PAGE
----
Using credits and incentives during an economic slowdown
INSIGHT ARTICLE |
While economic conditions have remained relatively stable over the last several years, there is increasing concern that a downturn could be on the horizon. As discussed in the “RSM US Middle Market Business Index for Q3 of 2019,” weaker revenue, net earnings, hiring, and planned capital outlays as compared with the previous year in the middle market reflect a broader slowdown in growth. The index also notes that worldwide manufacturing is in recession and the risk of a general economic downturn within the next 12 months is elevated. Though the United States is experiencing a manufacturing industry slowdown, the economy as a whole continues to perform well. However, there is concern that continued underperformance in this sector will spill over and negatively affect a wider area. The manufacturing sector is 11 percent of the U.S. economy by gross domestic product, and a downturn in an industry with deep connections to many other sectors of the broader market could have wide-ranging negative effects.
As shifting global trends evolve, the downstream effects will begin to influence state and local tax policy. Historically, the strength of the U.S. economy is not necessarily reflected in overall state tax collections, with those collections growing more slowly, plateauing, or even contracting compared with a positive GDP growth rate. Whether in stagnant economies or economic downturns, states traditionally implement a consistent suite of policies in response, and taxpayers with current or potential credits and incentives must adjust their pursuit of these benefits accordingly.
States’ response to slowdowns
In past economic slowdowns, taxpayers have seen states respond in a series of consistent manners. Because of a reduction in tax revenues flowing from economic activity — primarily from decreased sales and use tax and personal income tax revenues — states look to strengthen existing revenue streams and, in more extreme circumstances, create new revenue flows to keep budgets balanced. A typical state response will include an attempt to reduce spending coupled with steps to eliminate tax exemptions, broaden the tax base to include a wider range of revenue sources and, in situations in which the budgetary constraints are especially dire, raise rates.
However, expanding revenue streams through increased or new taxes is not states’ only method to find additional cash. States will also step up enforcement of existing regulatory schemes, which may involve increased scrutiny through audits of more aggressive tax positions on various issues. More importantly, enforcement will often first look for the low hanging fruit, which includes the compliance of statutory and discretionary credit and incentives arrangements.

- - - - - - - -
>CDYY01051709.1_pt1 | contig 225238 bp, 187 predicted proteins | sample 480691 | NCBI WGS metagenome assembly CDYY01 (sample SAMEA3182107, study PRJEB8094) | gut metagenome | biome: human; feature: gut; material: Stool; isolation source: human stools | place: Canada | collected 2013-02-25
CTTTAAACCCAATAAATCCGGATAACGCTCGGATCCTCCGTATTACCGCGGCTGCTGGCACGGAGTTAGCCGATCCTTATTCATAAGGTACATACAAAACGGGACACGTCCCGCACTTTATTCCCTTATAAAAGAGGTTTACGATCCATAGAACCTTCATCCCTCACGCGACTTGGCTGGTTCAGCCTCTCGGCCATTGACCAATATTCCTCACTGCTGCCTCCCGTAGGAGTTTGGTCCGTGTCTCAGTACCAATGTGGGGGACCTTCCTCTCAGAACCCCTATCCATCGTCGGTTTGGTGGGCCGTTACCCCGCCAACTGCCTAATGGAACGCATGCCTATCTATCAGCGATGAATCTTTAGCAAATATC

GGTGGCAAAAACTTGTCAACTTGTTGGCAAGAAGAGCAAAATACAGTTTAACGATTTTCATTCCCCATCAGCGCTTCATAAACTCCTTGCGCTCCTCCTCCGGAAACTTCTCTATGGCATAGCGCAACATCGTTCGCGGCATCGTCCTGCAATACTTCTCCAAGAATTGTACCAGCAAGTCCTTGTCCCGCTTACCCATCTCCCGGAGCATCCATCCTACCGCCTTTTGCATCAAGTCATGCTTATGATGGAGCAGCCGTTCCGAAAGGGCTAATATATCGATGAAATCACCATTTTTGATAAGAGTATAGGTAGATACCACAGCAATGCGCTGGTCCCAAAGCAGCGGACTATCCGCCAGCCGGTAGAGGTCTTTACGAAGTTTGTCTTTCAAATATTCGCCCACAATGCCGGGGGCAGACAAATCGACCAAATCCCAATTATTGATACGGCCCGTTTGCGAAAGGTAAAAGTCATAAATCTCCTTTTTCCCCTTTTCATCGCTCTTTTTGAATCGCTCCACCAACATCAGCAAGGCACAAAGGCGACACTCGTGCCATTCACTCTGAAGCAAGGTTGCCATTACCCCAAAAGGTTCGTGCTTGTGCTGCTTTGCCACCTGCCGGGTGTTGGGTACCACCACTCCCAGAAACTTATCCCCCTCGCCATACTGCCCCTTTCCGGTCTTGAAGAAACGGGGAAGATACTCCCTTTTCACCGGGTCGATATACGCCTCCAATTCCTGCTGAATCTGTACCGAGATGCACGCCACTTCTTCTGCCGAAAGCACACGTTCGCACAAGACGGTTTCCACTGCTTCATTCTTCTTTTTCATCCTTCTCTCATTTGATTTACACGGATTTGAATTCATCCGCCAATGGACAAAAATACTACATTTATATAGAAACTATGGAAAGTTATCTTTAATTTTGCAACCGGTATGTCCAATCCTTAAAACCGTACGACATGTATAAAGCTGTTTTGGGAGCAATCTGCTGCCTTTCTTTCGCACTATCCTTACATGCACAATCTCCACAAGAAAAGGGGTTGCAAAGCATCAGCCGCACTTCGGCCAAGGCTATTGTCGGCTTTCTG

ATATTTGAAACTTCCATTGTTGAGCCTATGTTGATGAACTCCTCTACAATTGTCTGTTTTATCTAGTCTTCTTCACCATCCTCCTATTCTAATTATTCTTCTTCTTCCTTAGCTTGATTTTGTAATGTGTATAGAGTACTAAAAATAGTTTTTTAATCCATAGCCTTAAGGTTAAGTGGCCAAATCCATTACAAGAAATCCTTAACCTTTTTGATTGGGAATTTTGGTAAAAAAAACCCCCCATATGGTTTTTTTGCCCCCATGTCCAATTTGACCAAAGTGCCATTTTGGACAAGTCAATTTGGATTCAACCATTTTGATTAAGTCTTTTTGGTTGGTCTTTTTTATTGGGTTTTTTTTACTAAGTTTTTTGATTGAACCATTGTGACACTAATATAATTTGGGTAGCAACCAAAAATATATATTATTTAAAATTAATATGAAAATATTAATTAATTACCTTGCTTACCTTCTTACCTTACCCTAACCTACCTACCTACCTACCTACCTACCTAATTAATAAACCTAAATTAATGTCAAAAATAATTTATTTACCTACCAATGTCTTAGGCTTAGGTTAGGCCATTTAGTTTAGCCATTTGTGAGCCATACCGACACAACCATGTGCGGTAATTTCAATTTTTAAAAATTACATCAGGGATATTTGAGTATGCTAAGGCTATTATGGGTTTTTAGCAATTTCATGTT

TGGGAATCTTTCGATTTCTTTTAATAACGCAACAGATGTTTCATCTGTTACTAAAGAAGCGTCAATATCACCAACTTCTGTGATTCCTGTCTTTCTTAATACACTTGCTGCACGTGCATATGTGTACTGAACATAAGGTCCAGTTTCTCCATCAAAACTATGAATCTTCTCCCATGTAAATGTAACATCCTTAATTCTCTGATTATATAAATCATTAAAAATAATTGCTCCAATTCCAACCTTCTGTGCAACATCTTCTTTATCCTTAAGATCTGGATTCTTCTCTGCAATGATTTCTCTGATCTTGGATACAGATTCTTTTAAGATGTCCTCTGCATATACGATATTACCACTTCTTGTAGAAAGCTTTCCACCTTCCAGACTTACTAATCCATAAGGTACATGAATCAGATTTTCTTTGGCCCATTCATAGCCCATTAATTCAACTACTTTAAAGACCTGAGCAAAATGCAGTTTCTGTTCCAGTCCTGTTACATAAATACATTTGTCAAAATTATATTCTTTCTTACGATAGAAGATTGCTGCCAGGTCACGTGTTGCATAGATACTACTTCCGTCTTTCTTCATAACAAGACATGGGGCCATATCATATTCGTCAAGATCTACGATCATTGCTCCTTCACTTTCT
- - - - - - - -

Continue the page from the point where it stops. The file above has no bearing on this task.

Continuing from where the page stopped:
Economic downturns provide numerous opportunities for states to recapture credit and incentive benefits from noncompliant taxpayers. These credits and incentives typically have clawback provisions, under which states can not only rescind future benefits when a taxpayer fails to uphold its end of the deal, but may also recoup any amounts previously granted to the taxpayer and impose a penalty in some instances. In the case of job creation programs for which the taxpayer has agreed to expand to specified levels and create a number of new positions, economic downturns can leave the promise of an expanded workforce unfulfilled. These are the kinds of scenarios in which states will seek to regain any taxes foregone in previous periods when taxpayers fail to meet the targets laid out in their agreements.
Shift in taxpayer focus —compliance and renegotiation
As states increasingly focus on compliance with credits and incentives, taxpayers should prepare to face greater scrutiny when participating in credit and incentive agreements. Taxpayers should proactively be performing internal due diligence and review of their current and former agreements: Has all necessary documentation and compliance occurred for the period in which incentives are claimed? Have hiring or investment targets been met? Does the taxpayer have a plan for periods of noncompliance?
Taxpayers should ensure that their documentation and compliance procedures are sufficient and that they are meeting the requirements laid out in their discretionary agreements. Renewing a focus on compliance can help taxpayers avoid clawbacks as states and localities seek to recoup on investments that do not pan out.
However, there may be scenarios in which failure to meet the terms of the agreement is unavoidable. Businesses need not abandon all hope in these cases, as it may be possible to renegotiate credits and incentives when needed, particularly when a business slowdown is causing a company to not meet its agreed-upon targets. Even in cases in which the state does not have specific provisions for renegotiating the provisions of credits and incentives, it frequently has latitude in waiving some requirements.
Taxpayers that find themselves unable to comply with the terms of their agreements because of extenuating economic circumstances should be proactive in reaching out to taxing authorities. The earlier businesses seek assistance, the easier it may be to modify an agreement to include more realistic goals. Businesses should avoid defaulting on these arrangements, as better options may be available from authorities. This approach can help mitigate the damage of failing to comply, especially when considered within a broader reorientation in focus for companies in their credits and incentives strategy.